The scenery was simply amazing,  something we’d never seen before. Dark green high grass covering most of the ground and sinuous rivers running through it. There are hills covered with trees surrounding the area. The “Lenga” tree grows differently here than in most of the places that I’ve seen them – they grow in forms of shields covering the ground and themselves  from the wind. There aren’t any sign of the humans,  just us and the nature.

The weather was pretty nice and helped us to set up the camp with no rush. We couldn’t wait to start fishing.

The walking is really rough in this wetland. Lot of water, mud holes, wild cattle ( including huge feral bulls ) and very long distances to cover (around 60 miles) .

The first day we concentrated in one of the main tributaries of the Policarpo river. Most of the river had good running water and some holding pools. The water had a good temperature, around 9 C but the main characteristic of these rivers is the dark tea color water,  sometimes almost black.  Reading the water is a big problem not only for fishing also the wading can be tricky. After the first hour of fishing we realized that It was going to take some time to find the Sea trouts that we were looking for.

Eight weight rod, sinking line and a bulky fly was the set up for that evening. It was one of  the first times for us fishing SEA TROUT in such a dark colored water.

After a while fishing I got to a nice and pretty deep run with some structure underwater, made one cast behind a fallen grass bank and that was It! I had a fish at the end of my line! That was the first SEA TROUT ever recorded from these waters. It wasn’t a big fish but enough to be done for the whole trip. Of course the fishing continued for the rest of the evening and we did catch more fish further downstream. The day ended and “the tired anglers” were finished as well.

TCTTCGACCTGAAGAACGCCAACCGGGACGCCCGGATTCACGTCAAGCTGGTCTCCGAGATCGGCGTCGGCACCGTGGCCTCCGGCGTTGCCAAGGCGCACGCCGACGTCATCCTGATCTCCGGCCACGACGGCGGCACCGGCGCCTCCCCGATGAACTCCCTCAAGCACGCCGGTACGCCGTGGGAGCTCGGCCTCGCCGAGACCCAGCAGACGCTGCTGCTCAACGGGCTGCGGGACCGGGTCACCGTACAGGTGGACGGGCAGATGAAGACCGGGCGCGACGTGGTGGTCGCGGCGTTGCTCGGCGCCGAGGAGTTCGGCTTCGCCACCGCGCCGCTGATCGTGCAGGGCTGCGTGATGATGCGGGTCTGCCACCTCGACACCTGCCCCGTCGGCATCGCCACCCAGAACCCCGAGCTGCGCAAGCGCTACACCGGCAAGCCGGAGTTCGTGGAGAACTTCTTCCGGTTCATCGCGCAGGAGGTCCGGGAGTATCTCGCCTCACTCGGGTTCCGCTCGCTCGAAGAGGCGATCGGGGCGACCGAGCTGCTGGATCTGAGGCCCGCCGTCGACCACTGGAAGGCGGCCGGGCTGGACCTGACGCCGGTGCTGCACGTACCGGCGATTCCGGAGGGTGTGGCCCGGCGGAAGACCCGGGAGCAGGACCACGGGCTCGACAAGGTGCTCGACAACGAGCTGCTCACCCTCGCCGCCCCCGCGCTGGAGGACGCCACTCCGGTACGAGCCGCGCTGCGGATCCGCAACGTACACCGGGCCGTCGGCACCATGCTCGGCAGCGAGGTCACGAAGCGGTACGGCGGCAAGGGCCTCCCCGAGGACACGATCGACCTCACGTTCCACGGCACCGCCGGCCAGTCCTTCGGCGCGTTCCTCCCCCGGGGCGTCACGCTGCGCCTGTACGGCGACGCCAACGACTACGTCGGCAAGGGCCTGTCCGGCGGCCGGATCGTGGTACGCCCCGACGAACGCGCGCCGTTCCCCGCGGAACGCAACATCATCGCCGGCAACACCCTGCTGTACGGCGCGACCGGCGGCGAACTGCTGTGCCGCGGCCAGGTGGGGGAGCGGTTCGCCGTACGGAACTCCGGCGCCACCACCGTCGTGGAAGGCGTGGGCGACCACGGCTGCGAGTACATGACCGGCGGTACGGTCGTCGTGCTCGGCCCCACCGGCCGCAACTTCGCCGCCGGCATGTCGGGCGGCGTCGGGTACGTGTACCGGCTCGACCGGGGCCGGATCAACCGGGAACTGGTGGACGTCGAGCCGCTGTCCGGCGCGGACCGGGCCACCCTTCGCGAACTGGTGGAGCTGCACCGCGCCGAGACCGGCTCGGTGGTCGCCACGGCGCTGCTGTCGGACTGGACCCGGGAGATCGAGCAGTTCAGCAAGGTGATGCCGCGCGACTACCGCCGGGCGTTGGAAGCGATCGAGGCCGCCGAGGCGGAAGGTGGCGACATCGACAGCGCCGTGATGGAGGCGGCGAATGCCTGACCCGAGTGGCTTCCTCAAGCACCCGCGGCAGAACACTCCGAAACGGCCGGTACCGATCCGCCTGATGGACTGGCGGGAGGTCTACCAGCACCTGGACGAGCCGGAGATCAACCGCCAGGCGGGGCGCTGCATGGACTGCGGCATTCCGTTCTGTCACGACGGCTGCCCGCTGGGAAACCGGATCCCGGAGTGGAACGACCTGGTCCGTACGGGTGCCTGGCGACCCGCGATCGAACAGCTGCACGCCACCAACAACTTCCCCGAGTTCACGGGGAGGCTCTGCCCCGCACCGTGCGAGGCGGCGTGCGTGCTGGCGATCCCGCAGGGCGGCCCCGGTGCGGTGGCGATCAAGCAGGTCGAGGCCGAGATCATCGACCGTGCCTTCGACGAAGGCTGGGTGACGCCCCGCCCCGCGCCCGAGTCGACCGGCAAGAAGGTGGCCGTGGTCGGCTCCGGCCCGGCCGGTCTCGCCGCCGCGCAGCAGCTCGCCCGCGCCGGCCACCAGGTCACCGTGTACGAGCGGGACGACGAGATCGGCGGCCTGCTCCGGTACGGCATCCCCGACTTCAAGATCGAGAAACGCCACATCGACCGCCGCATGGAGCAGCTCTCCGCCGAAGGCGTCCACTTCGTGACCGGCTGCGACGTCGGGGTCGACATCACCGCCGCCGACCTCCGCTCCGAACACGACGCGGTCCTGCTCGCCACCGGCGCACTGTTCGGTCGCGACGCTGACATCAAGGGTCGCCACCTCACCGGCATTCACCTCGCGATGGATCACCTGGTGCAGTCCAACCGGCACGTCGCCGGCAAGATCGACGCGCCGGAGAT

The following five days we walked and explored different part of the tributaries and also the main river (Policarpo), covering almost 60 miles of water. Unfortunately we didn’t have much luck in the main river, most of  the fish caught were in two small  tributaries. The main characteristics of these two small rivers was the fine gravel bottom and both of them had a good water flow.

We definitely were hoping to catch some HUGE SEA TROUT but didn’t happened, the biggest fish weighted approximately ten pounds.  No proper spawning ground, water depth or even the water color could be some reasons why we didn’t find bigger fish.

Our way back in the helicopter wasn’t  easy. Wind, snow and rain didn’t allowed us to leave the camp on the scheduled day. The weather gave us a brake the next morning allowing the helicopter to land and pick us up.

It was really exciting to explore a river never fished before and of course It is even better to catch fish! We will do further trips to this river system and we will keep you posted!

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F I S H I N G     R E P O R T

W E E K 9 – Feb 28st – March 6th

W E A T H E R  C O N D I T I O N S : Good weather and sunny conditions most of the week. We had temperatures between 5º C – 16º C. No wind.

R I V E R  C O N D I T I O N S: Water level was very stable and normal, we didn`t have any big changes during the week. The river was super clear. The water temperature was good, between 8º C to 13º C.

F I S H I N G: The fishing was good, we caught the same quantity that we lost!
The best time was at dusk with mid sized – large streamers. We also caught some very big fish during daylight in random hours with very small nymphs.